Efficiency and Invariance

Because Ronald Coase himself did not originally intend to set forth any one particular theorem, it has largely been the effort of others who have developed the loose formulation of the Coase theorem. What Coase initially provided was fuel in the form of “counterintuitive insight” [1] that externalities necessarily involved more than a single party engaged in conflicting activities and must be treated as a reciprocal problem. His work explored the relationship between the parties and their conflicting activities and the role of assigned rights/liabilities. While the exact definition of the Coase theorem remains unsettled, there are two issues or claims within the theorem: the results will be efficient and the results in terms of resource allocation will be the same regardless of initial assignments of rights/liabilities.


Efficiency version: aside from transaction costs, the prevailing outcome will be efficient

The zero transaction cost condition is taken to mean that there are no impediments to bargaining. Since any inefficient allocation leaves unexploited contractual opportunities, the allocation cannot be a contractual equilibrium. This is a tautology, but an illuminating one. It reveals that corrective taxation is not the only way to internalize negative externalities.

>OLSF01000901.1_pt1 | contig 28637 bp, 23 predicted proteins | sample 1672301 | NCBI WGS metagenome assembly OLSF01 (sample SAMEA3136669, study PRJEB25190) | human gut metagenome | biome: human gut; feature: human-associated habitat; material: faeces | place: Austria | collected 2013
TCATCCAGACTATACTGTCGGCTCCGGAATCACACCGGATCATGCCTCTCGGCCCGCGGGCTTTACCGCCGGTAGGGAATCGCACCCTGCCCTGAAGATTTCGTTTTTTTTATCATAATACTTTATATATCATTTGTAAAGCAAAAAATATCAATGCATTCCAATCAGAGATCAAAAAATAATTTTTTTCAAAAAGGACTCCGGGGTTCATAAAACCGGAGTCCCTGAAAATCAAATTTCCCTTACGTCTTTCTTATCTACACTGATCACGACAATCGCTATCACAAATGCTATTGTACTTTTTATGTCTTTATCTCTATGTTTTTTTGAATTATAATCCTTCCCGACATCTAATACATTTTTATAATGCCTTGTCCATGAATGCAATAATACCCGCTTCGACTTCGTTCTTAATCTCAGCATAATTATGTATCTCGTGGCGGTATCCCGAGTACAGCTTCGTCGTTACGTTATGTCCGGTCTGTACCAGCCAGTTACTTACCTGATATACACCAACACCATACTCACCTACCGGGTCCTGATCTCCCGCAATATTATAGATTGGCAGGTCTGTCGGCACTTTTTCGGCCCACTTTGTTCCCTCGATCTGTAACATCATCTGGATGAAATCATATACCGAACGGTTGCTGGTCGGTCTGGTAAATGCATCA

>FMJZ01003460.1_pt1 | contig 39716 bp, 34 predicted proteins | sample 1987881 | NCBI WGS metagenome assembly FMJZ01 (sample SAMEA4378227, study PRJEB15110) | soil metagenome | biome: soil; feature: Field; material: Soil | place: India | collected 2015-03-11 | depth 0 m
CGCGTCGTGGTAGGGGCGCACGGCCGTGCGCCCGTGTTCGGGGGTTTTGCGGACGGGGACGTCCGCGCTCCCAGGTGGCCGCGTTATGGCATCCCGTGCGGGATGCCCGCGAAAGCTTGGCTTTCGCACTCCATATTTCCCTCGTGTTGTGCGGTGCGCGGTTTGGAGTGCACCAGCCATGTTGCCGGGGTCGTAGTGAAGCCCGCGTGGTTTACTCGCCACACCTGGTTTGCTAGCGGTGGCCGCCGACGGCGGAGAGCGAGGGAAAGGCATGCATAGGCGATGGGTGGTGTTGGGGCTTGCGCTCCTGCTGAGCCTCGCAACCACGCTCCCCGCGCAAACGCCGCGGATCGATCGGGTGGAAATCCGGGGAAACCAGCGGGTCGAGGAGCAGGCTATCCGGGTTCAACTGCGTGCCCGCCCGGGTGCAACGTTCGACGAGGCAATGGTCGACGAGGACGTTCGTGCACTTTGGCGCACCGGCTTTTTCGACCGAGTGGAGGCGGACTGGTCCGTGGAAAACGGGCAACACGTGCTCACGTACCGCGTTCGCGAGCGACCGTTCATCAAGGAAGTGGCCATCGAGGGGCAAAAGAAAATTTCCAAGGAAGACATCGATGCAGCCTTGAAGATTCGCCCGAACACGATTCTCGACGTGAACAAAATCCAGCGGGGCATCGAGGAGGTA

Invariance version: aside from transaction costs, the same efficient outcome will prevail

This version fits the legal cases cited by Coase. If it is more efficient to prevent cattle trampling a farmer's fields by fencing in the farm, rather than fencing in the cattle, the outcome of bargaining will be the fence, regardless of whether victim rights or unrestricted grazing-rights prevail. Subsequent authors have shown that this version of the theorem is not generally true, however. Changing liability placement changes wealth distribution, which in turn affects demand and prices.[2] Most economists believe that wealth effects are small, however.